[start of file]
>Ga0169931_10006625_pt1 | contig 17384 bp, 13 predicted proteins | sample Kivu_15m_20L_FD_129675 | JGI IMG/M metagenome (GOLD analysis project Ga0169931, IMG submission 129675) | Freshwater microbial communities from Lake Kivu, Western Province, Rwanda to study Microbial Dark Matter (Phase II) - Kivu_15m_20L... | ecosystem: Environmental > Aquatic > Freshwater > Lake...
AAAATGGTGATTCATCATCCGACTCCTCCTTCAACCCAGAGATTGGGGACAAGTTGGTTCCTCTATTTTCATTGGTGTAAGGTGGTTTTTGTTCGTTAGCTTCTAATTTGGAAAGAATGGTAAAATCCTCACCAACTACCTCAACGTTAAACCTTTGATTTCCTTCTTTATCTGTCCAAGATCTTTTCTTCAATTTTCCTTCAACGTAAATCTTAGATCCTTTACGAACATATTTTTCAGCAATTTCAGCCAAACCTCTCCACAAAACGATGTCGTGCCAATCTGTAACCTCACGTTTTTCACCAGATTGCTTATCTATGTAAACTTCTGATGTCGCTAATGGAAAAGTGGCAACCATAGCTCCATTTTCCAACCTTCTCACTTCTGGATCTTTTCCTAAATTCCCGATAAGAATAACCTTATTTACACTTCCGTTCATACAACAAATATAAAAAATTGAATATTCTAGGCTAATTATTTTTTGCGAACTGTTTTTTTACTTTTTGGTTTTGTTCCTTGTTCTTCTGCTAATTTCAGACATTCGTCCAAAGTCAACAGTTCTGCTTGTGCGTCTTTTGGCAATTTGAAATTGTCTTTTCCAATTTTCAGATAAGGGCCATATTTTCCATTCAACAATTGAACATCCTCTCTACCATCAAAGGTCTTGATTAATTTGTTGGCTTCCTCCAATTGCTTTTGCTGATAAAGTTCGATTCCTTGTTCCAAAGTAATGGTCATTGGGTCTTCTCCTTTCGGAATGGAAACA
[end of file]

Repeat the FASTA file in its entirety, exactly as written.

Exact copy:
>Ga0169931_10006625_pt1 | contig 17384 bp, 13 predicted proteins | sample Kivu_15m_20L_FD_129675 | JGI IMG/M metagenome (GOLD analysis project Ga0169931, IMG submission 129675) | Freshwater microbial communities from Lake Kivu, Western Province, Rwanda to study Microbial Dark Matter (Phase II) - Kivu_15m_20L... | ecosystem: Environmental > Aquatic > Freshwater > Lake...
AAAATGGTGATTCATCATCCGACTCCTCCTTCAACCCAGAGATTGGGGACAAGTTGGTTCCTCTATTTTCATTGGTGTAAGGTGGTTTTTGTTCGTTAGCTTCTAATTTGGAAAGAATGGTAAAATCCTCACCAACTACCTCAACGTTAAACCTTTGATTTCCTTCTTTATCTGTCCAAGATCTTTTCTTCAATTTTCCTTCAACGTAAATCTTAGATCCTTTACGAACATATTTTTCAGCAATTTCAGCCAAACCTCTCCACAAAACGATGTCGTGCCAATCTGTAACCTCACGTTTTTCACCAGATTGCTTATCTATGTAAACTTCTGATGTCGCTAATGGAAAAGTGGCAACCATAGCTCCATTTTCCAACCTTCTCACTTCTGGATCTTTTCCTAAATTCCCGATAAGAATAACCTTATTTACACTTCCGTTCATACAACAAATATAAAAAATTGAATATTCTAGGCTAATTATTTTTTGCGAACTGTTTTTTTACTTTTTGGTTTTGTTCCTTGTTCTTCTGCTAATTTCAGACATTCGTCCAAAGTCAACAGTTCTGCTTGTGCGTCTTTTGGCAATTTGAAATTGTCTTTTCCAATTTTCAGATAAGGGCCATATTTTCCATTCAACAATTGAACATCCTCTCTACCATCAAAGGTCTTGATTAATTTGTTGGCTTCCTCCAATTGCTTTTGCTGATAAAGTTCGATTCCTTGTTCCAAAGTAATGGTCATTGGGTCTTCTCCTTTCGGAATGGAAACA